• They often feature exclusively offered lines of apparel, home décor items, furniture, clothing,
or small appliances.
Family and Individual Brands
• Family brand — Single brand name that identifies several related products
− It may be a full line of food, healthcare, beauty, or home appliance goods.
− Promotional outlays benefit all items in the line—their familiarity helps in introducing
new products within the line.
− Family brands should identify products of similar quality or the firms are risking the
overall product image.
• Individual brand — uniquely identifies the item itself.
− It is not promoted under the company or other umbrella name, but instead is given its
own unique name.
− Individual brands cost more than family brands to market, but they’re very effective
aids in implementing market segmentation strategies.
− Individual brand names should distinguish dissimilar products. Brand Equity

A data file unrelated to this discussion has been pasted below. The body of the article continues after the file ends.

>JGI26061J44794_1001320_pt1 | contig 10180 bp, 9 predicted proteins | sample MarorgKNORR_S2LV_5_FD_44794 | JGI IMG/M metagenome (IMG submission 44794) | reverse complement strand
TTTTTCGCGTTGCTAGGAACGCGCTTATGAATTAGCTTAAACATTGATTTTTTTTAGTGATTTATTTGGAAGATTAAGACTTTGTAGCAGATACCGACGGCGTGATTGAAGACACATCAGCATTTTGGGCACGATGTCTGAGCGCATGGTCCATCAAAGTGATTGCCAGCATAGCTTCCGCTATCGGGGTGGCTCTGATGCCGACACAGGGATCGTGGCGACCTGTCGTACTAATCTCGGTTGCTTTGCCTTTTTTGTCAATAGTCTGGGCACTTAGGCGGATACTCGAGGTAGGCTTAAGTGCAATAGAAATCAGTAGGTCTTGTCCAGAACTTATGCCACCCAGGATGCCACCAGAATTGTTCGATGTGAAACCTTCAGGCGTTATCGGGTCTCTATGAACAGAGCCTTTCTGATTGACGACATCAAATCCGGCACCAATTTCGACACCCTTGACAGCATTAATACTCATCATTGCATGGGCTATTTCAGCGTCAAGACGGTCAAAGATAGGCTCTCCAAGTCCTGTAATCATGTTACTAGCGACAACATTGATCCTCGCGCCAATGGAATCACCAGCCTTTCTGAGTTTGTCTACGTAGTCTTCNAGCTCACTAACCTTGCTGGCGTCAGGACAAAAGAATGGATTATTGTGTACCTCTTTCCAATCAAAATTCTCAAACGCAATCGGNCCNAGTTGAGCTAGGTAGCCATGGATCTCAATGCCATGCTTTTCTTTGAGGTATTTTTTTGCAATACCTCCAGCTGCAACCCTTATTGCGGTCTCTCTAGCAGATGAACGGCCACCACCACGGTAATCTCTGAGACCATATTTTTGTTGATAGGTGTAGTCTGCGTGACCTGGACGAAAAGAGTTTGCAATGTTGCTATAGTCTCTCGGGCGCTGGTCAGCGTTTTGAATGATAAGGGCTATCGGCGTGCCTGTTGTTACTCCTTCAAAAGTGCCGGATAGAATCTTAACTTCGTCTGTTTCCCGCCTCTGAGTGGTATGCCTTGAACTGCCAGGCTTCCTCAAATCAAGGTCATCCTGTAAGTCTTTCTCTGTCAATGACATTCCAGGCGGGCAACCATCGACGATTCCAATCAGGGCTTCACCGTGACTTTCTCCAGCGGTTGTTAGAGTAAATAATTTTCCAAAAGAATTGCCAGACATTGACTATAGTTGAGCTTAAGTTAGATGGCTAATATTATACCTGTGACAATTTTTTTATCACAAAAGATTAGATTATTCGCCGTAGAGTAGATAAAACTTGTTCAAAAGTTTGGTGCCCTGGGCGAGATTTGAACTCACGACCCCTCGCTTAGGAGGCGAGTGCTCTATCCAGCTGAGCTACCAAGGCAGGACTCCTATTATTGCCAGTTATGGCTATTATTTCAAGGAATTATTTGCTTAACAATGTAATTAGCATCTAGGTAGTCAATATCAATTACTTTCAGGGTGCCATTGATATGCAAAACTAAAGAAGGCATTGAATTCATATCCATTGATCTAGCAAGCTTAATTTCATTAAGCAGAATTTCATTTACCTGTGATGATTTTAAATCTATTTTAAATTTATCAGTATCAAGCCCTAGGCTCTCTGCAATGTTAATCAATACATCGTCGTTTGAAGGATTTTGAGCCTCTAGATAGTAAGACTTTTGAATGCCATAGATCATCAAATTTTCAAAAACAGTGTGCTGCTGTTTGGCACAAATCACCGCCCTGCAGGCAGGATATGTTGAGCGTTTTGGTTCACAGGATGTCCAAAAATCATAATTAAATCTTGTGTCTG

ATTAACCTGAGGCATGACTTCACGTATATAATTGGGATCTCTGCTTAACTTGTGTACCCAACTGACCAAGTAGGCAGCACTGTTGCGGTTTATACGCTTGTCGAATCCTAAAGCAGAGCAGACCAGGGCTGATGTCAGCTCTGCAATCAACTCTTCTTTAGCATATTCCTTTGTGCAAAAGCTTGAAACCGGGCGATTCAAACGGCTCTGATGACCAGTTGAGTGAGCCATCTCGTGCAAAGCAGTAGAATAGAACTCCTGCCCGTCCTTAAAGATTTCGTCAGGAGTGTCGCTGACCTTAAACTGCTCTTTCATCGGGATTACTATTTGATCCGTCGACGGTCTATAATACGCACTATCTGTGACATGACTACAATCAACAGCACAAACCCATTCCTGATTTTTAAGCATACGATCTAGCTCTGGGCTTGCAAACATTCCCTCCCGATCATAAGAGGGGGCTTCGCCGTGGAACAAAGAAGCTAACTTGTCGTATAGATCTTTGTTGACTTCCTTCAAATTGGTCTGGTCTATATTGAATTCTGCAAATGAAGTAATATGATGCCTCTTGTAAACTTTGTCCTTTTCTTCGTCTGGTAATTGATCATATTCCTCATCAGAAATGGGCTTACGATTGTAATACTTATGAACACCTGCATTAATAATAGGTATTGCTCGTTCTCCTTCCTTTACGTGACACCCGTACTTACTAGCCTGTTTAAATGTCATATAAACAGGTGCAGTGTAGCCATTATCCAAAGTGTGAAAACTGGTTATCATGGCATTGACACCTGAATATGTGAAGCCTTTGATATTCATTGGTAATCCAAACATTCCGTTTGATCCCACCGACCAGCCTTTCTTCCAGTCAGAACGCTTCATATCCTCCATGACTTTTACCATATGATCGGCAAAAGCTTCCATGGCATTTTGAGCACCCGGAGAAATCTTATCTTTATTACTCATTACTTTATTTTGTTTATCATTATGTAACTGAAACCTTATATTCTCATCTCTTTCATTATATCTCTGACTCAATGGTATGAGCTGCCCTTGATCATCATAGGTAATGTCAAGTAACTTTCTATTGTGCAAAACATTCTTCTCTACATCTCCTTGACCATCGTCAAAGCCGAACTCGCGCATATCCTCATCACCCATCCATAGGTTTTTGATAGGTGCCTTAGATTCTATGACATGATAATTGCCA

• Added value that a respected, wellknown brand name gives to a product in the marketplace
• A brand with strong equity has the power to increase a company’s sales and earnings.
• In global operations, high brand equity often leads to expansion into new markets.
• Research shows that a firm builds brand equity sequentially on four dimensions of brand
personality: (brand asset valuator).
− Differentiation, Relevance, Esteem, Knowledge
The Role of Category and Brand Management
• Brand management — Traditionally, companies have assigned the task of managing a brand’s
marketing strategies to a brand manager.